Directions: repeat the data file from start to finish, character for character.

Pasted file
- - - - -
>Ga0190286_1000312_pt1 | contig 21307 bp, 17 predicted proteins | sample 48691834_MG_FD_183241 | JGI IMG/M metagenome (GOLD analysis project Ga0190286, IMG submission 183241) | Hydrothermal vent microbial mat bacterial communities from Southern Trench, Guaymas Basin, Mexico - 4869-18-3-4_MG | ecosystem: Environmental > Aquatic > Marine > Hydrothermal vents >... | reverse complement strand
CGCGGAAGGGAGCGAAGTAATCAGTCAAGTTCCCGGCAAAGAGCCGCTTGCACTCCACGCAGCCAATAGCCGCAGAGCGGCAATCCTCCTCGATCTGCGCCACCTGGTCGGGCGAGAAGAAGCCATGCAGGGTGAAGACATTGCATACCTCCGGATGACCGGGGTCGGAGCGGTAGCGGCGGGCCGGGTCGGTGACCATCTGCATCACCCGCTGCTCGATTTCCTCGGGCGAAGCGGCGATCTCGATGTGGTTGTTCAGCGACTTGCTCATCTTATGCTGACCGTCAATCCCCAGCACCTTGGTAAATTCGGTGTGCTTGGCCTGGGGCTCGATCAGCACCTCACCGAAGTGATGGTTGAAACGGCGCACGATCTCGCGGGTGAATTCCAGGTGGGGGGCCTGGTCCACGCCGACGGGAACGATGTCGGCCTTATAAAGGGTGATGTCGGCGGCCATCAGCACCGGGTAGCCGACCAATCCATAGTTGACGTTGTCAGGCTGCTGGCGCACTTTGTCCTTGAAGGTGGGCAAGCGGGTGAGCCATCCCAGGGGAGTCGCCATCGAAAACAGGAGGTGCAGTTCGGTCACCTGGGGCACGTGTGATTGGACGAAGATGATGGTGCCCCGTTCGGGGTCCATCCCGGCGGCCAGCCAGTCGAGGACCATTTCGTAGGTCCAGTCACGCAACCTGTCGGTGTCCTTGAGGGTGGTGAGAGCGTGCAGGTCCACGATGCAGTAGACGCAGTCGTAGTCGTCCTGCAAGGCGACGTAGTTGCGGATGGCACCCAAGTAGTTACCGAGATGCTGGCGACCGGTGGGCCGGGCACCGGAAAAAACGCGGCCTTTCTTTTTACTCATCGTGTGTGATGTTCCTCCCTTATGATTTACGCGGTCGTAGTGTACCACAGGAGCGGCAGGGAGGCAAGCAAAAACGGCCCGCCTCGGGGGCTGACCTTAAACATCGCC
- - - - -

>Ga0190286_1000312_pt1 | contig 21307 bp, 17 predicted proteins | sample 48691834_MG_FD_183241 | JGI IMG/M metagenome (GOLD analysis project Ga0190286, IMG submission 183241) | Hydrothermal vent microbial mat bacterial communities from Southern Trench, Guaymas Basin, Mexico - 4869-18-3-4_MG | ecosystem: Environmental > Aquatic > Marine > Hydrothermal vents >... | reverse complement strand
CGCGGAAGGGAGCGAAGTAATCAGTCAAGTTCCCGGCAAAGAGCCGCTTGCACTCCACGCAGCCAATAGCCGCAGAGCGGCAATCCTCCTCGATCTGCGCCACCTGGTCGGGCGAGAAGAAGCCATGCAGGGTGAAGACATTGCATACCTCCGGATGACCGGGGTCGGAGCGGTAGCGGCGGGCCGGGTCGGTGACCATCTGCATCACCCGCTGCTCGATTTCCTCGGGCGAAGCGGCGATCTCGATGTGGTTGTTCAGCGACTTGCTCATCTTATGCTGACCGTCAATCCCCAGCACCTTGGTAAATTCGGTGTGCTTGGCCTGGGGCTCGATCAGCACCTCACCGAAGTGATGGTTGAAACGGCGCACGATCTCGCGGGTGAATTCCAGGTGGGGGGCCTGGTCCACGCCGACGGGAACGATGTCGGCCTTATAAAGGGTGATGTCGGCGGCCATCAGCACCGGGTAGCCGACCAATCCATAGTTGACGTTGTCAGGCTGCTGGCGCACTTTGTCCTTGAAGGTGGGCAAGCGGGTGAGCCATCCCAGGGGAGTCGCCATCGAAAACAGGAGGTGCAGTTCGGTCACCTGGGGCACGTGTGATTGGACGAAGATGATGGTGCCCCGTTCGGGGTCCATCCCGGCGGCCAGCCAGTCGAGGACCATTTCGTAGGTCCAGTCACGCAACCTGTCGGTGTCCTTGAGGGTGGTGAGAGCGTGCAGGTCCACGATGCAGTAGACGCAGTCGTAGTCGTCCTGCAAGGCGACGTAGTTGCGGATGGCACCCAAGTAGTTACCGAGATGCTGGCGACCGGTGGGCCGGGCACCGGAAAAAACGCGGCCTTTCTTTTTACTCATCGTGTGTGATGTTCCTCCCTTATGATTTACGCGGTCGTAGTGTACCACAGGAGCGGCAGGGAGGCAAGCAAAAACGGCCCGCCTCGGGGGCTGACCTTAAACATCGCC